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Convert.ToDecimal Method (String, IFormatProvider)

Updated: May 2009

Converts the specified string representation of a number to an equivalent decimal number, using the specified culture-specific formatting information.

Namespace:  System
Assembly:  mscorlib (in mscorlib.dll)

public static decimal ToDecimal(
	string value,
	IFormatProvider provider
)

Parameters

value
Type: System.String

A string that contains a number to convert.

provider
Type: System.IFormatProvider

An object that supplies culture-specific formatting information.

Return Value

Type: System.Decimal
A decimal number that is equivalent to the number in value, or 0 (zero) if value is null.

ExceptionCondition
FormatException

value is not a number in a valid format.

OverflowException

value represents a number that is less than Decimal.MinValue or greater than Decimal.MaxValue.

The return value is the result of invoking the Decimal.Parse method on value.

provider is an IFormatProvider instance that obtains a NumberFormatInfo object. The NumberFormatInfo object provides culture-specific information about the format of value. If provider is null, the NumberFormatInfo for the current culture is used.

If you prefer not to handle an exception if the conversion fails, you can call the Decimal.TryParse method instead. It returns a Boolean value that indicates whether the conversion succeeded or failed.

The following example attempts to convert an array of strings to Decimal values by using NumberFormatInfo objects that represent two different cultures.

using System;
using System.Globalization;

public class Example
{
   public static void Main()
   {
      string[] values = { "123456789", "12345.6789", "12 345,6789",
                          "123,456.789", "123 456,789", "123,456,789.0123",
                          "123 456 789,0123" };
      CultureInfo[] cultures = { new CultureInfo("en-US"),
                                 new CultureInfo("fr-FR") }; 

      foreach (CultureInfo culture in cultures)
      {
         Console.WriteLine("String -> Decimal Conversion Using the {0} Culture",
                           culture.Name);
         foreach (string value in values)
         {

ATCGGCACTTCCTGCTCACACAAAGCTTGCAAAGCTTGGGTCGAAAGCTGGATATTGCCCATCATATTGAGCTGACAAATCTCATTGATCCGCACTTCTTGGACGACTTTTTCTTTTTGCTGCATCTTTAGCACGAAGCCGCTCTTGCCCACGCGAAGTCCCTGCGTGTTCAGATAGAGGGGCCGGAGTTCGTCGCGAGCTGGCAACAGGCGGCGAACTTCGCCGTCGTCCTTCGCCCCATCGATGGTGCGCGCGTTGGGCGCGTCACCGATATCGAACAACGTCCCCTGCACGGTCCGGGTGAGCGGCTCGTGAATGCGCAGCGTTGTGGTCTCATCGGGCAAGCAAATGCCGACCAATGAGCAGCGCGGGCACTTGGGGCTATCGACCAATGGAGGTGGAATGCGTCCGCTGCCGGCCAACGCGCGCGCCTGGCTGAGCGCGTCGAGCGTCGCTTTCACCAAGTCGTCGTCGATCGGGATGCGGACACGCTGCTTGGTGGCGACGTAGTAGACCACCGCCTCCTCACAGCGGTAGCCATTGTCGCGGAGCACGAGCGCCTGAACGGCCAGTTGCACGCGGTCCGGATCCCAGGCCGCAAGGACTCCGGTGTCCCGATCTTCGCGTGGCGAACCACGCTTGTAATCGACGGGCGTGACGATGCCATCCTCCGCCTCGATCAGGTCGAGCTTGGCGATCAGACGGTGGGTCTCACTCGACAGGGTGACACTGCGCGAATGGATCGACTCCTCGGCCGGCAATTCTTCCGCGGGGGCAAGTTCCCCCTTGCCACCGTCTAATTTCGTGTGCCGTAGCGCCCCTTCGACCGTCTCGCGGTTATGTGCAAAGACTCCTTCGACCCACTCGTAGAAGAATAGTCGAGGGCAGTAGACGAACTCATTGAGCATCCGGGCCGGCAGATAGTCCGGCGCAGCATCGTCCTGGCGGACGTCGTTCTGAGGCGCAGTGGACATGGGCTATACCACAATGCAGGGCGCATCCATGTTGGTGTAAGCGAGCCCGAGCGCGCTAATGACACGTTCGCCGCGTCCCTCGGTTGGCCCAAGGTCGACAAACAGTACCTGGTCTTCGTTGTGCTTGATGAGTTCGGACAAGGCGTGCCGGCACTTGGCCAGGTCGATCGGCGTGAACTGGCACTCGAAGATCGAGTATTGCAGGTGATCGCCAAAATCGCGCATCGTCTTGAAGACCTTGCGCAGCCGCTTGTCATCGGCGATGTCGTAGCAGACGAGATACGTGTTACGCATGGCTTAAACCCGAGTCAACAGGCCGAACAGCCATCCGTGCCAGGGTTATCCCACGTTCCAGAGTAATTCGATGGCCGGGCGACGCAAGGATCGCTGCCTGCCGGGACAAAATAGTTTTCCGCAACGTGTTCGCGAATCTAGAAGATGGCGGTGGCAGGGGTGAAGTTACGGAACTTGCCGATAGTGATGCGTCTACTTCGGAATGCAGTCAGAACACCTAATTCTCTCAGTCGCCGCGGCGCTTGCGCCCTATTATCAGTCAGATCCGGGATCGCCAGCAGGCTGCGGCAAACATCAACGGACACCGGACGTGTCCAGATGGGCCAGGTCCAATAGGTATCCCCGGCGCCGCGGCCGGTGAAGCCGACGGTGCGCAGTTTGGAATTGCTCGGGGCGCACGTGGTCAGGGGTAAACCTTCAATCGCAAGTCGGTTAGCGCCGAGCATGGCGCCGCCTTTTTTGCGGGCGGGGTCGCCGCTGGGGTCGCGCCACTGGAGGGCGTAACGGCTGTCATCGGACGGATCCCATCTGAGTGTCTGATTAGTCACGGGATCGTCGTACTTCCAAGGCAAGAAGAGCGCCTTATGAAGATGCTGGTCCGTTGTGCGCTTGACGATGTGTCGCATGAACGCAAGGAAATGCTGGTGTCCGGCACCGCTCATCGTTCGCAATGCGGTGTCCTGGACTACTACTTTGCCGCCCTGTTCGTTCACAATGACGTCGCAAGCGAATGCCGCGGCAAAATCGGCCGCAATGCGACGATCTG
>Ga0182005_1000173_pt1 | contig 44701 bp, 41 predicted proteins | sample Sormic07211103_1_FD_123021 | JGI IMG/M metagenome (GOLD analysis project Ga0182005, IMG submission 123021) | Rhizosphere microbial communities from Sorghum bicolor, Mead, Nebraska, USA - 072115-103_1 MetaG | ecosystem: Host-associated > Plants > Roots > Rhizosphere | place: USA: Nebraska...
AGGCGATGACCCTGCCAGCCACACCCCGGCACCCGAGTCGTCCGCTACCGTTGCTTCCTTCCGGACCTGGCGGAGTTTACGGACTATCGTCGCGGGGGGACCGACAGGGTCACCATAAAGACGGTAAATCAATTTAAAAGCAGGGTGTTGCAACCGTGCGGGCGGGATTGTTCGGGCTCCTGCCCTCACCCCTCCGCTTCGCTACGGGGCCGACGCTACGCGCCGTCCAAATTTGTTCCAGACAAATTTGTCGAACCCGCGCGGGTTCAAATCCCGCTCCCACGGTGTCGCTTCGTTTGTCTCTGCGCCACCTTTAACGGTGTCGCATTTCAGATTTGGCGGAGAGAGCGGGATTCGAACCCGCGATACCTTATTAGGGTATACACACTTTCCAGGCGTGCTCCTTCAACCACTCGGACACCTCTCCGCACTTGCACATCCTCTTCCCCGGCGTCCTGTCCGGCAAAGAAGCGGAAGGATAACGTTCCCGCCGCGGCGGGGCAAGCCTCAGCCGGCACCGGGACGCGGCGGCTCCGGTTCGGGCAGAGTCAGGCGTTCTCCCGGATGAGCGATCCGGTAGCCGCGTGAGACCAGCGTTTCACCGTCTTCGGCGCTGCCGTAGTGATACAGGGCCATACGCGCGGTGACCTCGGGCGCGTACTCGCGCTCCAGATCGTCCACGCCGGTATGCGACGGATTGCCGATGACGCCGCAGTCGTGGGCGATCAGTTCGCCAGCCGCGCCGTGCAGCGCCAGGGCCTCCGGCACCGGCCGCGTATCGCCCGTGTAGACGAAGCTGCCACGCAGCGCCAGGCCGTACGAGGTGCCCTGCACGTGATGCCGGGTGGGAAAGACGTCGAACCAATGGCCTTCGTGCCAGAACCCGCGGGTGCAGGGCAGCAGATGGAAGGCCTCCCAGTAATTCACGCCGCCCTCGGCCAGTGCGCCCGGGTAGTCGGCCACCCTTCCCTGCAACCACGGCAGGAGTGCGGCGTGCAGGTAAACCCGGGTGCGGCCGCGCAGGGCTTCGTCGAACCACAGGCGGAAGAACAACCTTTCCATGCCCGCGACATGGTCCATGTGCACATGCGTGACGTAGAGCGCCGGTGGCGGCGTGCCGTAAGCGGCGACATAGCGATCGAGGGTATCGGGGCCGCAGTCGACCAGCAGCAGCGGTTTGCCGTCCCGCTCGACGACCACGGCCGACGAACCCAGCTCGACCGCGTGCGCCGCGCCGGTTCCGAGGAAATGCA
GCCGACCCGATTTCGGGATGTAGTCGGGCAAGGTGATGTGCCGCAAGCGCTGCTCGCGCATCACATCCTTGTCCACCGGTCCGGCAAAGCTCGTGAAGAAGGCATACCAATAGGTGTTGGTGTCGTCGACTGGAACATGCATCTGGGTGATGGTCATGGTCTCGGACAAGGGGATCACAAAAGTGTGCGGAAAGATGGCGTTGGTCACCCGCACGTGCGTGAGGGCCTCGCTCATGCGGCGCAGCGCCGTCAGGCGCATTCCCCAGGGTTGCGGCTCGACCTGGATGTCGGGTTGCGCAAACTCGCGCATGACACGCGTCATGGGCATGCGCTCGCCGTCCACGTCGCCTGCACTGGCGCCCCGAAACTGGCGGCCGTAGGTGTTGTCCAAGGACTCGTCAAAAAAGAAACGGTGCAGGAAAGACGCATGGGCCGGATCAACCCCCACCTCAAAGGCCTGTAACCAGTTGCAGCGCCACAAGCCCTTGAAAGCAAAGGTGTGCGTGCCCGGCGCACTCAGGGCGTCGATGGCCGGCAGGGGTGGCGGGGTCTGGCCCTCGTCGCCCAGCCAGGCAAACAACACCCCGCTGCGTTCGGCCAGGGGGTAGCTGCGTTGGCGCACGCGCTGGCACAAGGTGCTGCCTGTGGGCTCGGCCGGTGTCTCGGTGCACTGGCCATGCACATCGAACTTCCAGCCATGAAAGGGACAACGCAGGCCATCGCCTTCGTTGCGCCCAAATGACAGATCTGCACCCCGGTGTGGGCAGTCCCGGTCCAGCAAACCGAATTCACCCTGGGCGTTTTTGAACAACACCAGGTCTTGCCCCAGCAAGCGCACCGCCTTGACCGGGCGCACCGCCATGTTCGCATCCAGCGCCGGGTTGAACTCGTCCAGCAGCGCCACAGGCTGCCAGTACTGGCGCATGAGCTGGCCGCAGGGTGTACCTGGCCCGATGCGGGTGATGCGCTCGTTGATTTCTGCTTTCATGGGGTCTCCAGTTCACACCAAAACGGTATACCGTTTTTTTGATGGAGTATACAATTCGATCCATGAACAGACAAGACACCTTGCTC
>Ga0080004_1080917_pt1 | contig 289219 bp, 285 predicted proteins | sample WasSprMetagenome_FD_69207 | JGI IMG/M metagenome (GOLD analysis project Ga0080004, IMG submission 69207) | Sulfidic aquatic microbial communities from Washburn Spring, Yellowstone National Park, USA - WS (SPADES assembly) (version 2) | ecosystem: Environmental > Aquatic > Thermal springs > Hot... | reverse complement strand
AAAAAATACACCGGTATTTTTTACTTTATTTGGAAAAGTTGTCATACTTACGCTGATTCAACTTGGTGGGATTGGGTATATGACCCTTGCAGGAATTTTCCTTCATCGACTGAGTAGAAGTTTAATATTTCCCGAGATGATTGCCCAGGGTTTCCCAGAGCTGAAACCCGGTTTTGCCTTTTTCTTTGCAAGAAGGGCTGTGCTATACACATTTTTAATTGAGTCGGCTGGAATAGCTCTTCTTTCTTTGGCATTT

Console.Write("{0,20}  ->  ", value);
            try {
               Console.WriteLine(Convert.ToDecimal(value, culture));
            }
            catch (FormatException) {
               Console.WriteLine("FormatException");
            }
         }
         Console.WriteLine();
      }                     
   }
}
// The example displays the following output: 
//       String -> Decimal Conversion Using the en-US Culture 
//                  123456789  ->  123456789 
//                 12345.6789  ->  12345.6789 
//                12 345,6789  ->  FormatException 
//                123,456.789  ->  123456.789 
//                123 456,789  ->  FormatException 
//           123,456,789.0123  ->  123456789.0123 
//           123 456 789,0123  ->  FormatException 
//        
//       String -> Decimal Conversion Using the fr-FR Culture 
//                  123456789  ->  123456789 
//                 12345.6789  ->  FormatException 
//                12 345,6789  ->  12345.6789 
//                123,456.789  ->  FormatException 
//                123 456,789  ->  123456.789 
//           123,456,789.0123  ->  FormatException 
//           123 456 789,0123  ->  123456789.0123

Windows 7, Windows Vista, Windows XP SP2, Windows XP Media Center Edition, Windows XP Professional x64 Edition, Windows XP Starter Edition, Windows Server 2008 R2, Windows Server 2008, Windows Server 2003, Windows Server 2000 SP4, Windows Millennium Edition, Windows 98, Windows CE, Windows Mobile for Smartphone, Windows Mobile for Pocket PC, Xbox 360, Zune

The .NET Framework and .NET Compact Framework do not support all versions of every platform. For a list of the supported versions, see .NET Framework System Requirements.

.NET Framework

Supported in: 3.5, 3.0, 2.0, 1.1, 1.0

.NET Compact Framework

Supported in: 3.5, 2.0, 1.0

XNA Framework

Supported in: 3.0, 2.0, 1.0

Date

History

Reason

May 2009

Expanded the Remarks section.

Customer feedback.

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